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5 September, 2014

Do you have an upcoming project and don’t have a tool that can handle system level thermo-fluid analysis? Are you evaluating your current simulation options to make sure they meet the needs of your business for years to come? Are you curious about new ways of solving problems of the world today in particular with the use of CFD?

If you are like most engineers I speak with, the process for getting access to high quality software can be tedious. Even if you are able to get access to a demo version of a tool, the overhead of going through IT to get software installed on your machine or to have the licenses available on the server can easily reduce that precious evaluation time you set aside from a matter of weeks to a matter days. This is hardly enough time to get a good understanding how well a tool can meet your needs.

That’s why Mentor Graphics has launched the Flowmaster Cloud-Based Free Virtual Lab which you can access here.

flowmaster-vlab7

As part of the Virtual Lab you will have immediate access to all the files and licenses necessary to run Flowmaster from any current PC web browser. It also includes guides and example models to help you construct your first system simulation in Flowmaster while you are at work, home, or even while traveling. With Virtual Lab you now have the ability to evaluate the future benefit you can get from system simulation at your own pace.

Also, if you require access to a 3D CFD solver try out the Virtual Lab for FloEFD, the fastest CFD solution from MCAD model to manufactured product.

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14 February, 2014

Do you know someone who had issues with an automobile overheating or an issue with a sump pump?  What about someone who has flown on an aircraft or even used electricity?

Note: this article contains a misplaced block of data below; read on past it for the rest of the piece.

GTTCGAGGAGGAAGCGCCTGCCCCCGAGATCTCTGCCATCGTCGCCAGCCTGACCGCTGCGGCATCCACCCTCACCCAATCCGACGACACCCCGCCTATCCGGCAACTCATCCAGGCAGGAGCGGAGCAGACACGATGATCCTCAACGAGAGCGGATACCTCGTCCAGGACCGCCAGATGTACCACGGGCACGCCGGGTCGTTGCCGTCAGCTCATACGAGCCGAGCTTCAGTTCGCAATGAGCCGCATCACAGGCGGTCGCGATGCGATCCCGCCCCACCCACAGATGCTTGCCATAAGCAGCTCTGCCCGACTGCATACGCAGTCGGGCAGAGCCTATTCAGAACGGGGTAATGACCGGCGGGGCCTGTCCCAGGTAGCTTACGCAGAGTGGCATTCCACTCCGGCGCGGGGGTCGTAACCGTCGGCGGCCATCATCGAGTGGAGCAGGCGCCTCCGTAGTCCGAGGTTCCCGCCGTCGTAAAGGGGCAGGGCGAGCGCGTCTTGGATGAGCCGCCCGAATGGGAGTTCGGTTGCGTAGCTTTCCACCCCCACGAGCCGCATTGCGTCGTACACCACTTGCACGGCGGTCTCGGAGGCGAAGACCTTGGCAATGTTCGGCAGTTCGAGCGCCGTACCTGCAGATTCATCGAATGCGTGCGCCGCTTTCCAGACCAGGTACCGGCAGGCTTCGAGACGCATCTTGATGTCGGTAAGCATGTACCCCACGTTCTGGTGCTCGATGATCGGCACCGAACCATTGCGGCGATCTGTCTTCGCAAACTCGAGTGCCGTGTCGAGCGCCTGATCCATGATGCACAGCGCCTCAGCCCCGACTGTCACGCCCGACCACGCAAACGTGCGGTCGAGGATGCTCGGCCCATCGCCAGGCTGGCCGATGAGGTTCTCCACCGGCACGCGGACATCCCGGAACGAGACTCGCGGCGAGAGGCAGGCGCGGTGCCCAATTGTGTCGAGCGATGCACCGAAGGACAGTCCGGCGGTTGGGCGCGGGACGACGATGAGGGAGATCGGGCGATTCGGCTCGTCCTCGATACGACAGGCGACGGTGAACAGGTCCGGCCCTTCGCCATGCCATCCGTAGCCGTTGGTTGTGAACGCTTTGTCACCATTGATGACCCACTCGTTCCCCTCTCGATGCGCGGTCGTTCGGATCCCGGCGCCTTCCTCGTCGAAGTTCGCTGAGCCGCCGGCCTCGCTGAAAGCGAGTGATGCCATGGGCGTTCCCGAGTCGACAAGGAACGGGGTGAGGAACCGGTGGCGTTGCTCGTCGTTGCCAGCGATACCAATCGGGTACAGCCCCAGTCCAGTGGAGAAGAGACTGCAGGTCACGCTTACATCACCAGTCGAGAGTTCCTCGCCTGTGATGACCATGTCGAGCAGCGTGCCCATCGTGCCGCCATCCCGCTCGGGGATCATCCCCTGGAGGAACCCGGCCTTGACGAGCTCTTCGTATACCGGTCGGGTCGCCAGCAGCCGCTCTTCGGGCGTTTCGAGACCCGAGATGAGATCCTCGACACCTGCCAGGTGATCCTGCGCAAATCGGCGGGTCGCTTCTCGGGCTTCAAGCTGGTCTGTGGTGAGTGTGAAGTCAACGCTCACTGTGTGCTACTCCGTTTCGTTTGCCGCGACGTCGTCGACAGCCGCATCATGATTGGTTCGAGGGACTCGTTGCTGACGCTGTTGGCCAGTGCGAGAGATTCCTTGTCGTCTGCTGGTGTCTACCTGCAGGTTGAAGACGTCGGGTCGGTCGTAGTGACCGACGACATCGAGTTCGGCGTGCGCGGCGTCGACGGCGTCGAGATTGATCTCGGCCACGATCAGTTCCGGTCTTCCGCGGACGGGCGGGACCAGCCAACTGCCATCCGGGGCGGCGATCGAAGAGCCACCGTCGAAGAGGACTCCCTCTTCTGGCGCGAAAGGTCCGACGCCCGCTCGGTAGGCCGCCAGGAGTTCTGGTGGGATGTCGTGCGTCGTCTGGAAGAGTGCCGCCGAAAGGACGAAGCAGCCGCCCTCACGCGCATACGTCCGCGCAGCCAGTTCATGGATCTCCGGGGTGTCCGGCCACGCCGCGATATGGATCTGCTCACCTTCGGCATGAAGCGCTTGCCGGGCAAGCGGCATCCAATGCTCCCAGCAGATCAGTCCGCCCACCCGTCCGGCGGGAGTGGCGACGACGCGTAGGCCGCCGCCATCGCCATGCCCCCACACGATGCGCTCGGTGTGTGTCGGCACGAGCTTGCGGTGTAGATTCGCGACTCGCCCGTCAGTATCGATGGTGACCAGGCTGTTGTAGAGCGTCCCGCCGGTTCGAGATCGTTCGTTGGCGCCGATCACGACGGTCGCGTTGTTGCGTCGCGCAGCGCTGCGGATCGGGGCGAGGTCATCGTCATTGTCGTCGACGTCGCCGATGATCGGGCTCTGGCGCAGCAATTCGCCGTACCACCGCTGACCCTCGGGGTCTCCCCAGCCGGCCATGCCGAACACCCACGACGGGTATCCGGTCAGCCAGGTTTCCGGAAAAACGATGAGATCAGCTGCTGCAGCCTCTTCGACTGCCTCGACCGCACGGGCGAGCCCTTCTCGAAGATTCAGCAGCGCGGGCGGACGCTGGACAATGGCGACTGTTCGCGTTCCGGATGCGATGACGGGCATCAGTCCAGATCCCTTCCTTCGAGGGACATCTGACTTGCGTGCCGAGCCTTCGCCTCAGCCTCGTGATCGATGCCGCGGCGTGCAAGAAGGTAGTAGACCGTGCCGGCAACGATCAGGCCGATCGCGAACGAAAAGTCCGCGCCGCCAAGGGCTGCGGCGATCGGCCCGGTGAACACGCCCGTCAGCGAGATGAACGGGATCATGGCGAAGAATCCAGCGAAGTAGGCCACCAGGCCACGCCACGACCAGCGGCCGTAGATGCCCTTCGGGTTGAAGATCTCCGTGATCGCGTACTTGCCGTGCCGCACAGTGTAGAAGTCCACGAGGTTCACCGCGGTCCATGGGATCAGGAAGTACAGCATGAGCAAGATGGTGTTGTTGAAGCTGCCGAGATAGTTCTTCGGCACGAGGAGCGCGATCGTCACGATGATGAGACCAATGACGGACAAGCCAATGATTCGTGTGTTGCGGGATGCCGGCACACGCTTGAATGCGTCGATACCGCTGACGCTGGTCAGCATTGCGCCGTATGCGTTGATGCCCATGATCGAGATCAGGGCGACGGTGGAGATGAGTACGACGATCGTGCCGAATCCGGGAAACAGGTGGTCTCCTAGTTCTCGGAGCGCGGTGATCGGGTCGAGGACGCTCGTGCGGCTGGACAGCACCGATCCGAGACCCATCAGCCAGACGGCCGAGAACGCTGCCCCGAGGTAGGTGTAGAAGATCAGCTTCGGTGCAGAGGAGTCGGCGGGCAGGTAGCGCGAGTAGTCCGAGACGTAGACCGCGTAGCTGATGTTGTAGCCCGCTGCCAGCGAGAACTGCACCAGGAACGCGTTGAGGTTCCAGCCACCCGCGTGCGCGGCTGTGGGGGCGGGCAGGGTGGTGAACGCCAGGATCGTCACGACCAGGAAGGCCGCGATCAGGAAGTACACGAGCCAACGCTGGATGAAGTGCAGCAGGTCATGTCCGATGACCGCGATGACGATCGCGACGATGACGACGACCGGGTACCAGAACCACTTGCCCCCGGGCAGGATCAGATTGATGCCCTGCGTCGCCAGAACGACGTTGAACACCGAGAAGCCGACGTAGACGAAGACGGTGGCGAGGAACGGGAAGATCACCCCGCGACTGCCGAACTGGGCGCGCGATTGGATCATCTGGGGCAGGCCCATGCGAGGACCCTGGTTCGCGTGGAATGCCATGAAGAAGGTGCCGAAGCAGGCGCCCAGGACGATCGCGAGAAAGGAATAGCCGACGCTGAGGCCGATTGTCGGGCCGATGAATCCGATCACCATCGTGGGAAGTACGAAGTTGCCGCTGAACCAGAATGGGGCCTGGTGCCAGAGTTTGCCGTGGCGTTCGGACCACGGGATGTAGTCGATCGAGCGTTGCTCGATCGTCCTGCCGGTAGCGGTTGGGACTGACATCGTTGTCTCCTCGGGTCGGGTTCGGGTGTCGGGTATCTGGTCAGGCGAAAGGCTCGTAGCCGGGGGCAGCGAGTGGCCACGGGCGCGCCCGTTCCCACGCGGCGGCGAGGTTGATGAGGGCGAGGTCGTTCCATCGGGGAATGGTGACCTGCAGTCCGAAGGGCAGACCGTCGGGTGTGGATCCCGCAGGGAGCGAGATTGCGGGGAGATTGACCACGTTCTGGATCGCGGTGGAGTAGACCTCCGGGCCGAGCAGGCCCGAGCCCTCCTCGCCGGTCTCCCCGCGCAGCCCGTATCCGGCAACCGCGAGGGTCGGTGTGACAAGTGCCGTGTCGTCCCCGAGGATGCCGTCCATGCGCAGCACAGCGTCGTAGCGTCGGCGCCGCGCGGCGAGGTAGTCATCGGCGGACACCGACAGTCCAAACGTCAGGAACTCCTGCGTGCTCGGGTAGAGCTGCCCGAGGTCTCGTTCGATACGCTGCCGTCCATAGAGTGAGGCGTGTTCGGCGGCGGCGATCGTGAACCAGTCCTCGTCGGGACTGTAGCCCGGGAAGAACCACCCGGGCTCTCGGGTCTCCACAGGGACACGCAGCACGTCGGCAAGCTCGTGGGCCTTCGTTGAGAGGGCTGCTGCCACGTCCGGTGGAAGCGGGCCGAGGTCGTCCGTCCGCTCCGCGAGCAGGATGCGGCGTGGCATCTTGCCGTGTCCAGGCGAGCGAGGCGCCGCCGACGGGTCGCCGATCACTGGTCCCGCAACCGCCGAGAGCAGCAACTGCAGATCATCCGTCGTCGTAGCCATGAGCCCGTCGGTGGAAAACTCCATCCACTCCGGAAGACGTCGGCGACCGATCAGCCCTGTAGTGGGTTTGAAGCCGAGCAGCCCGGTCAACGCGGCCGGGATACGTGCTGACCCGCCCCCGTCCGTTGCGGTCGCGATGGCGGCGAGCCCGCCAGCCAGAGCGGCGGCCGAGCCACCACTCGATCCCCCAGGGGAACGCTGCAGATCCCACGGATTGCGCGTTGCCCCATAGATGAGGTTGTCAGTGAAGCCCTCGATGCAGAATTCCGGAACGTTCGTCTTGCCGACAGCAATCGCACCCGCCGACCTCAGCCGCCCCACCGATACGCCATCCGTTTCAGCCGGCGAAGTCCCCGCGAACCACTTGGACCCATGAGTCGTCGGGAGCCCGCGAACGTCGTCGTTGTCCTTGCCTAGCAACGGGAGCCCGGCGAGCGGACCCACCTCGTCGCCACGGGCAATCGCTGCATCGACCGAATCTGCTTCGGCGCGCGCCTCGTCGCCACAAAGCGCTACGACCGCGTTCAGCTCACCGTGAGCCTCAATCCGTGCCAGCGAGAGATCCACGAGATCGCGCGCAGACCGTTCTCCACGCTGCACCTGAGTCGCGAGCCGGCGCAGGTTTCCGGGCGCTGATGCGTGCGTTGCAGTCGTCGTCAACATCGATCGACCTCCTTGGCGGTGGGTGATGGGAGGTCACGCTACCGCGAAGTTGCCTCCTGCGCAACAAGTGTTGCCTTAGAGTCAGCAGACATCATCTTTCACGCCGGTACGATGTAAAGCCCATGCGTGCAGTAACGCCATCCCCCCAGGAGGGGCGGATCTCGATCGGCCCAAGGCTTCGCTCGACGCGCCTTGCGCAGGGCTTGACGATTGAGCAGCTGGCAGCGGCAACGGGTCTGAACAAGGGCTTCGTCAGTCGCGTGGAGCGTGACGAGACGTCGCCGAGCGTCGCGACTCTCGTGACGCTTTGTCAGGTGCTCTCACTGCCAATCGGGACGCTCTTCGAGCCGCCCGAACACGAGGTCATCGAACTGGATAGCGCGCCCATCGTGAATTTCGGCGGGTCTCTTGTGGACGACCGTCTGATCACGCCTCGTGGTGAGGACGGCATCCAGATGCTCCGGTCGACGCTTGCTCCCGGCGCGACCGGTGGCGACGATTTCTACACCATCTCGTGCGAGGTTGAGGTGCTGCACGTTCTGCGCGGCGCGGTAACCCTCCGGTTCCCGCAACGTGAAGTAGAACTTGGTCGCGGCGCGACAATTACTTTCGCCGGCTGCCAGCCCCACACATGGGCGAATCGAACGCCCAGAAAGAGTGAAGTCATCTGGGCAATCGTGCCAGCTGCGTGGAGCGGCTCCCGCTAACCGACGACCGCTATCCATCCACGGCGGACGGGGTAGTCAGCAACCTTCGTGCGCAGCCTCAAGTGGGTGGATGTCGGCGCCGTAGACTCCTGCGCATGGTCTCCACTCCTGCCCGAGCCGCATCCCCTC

If I had to take a not so wild guess, I would bet that most people out there with the ability to read a blog post would answer yes to at least one of these questions.  This is good because it means you have at least indirectly experienced the potential benefit of using system level thermo-fluid simulation.

Also referred to as 1D computational fluid dynamics (CFD), tools like Flowmaster help engineers in a wide range of industries to better understand how their systems will behave.  If we look at the example above of an automobile overheating, this is a perfect area for thermo-fluid simulation.  From the beginning engineers can start to size the system, selecting the optimal radiator, oil cooler, fan, and other heat exchangers to work with the engine under normal operating conditions.

Once a preferred initial design is selected, the system can be exposed to what-if scenarios beyond its normal operation.  How does the system behave if the fan relay stops working?  What happens if the thermostat gets stuck open?  Exploring critical scenarios such as these earlier in the design process with Flowmaster means companies can get more robust designs put together before building expensive physical prototypes often referred to as system driven design.    Over the design process, this potential means a better final design in a shorter design window with less upfront cost; certainly a win-win for all involved.

This is just one example of where Flowmaster (and system simulation as a whole) has made a difference in the lives of engineers across a wide range of industries.  As the blog continues we will be focusing on different areas where the use of thermo-fluid software in the design process improves the way systems behave and the effect that has on the world as a whole.  We will of course discuss other interesting aspects of engineering and CFD as a whole and I would like to invite you all to be a part of the discussion not only on simulation driven design but on system simulation in general.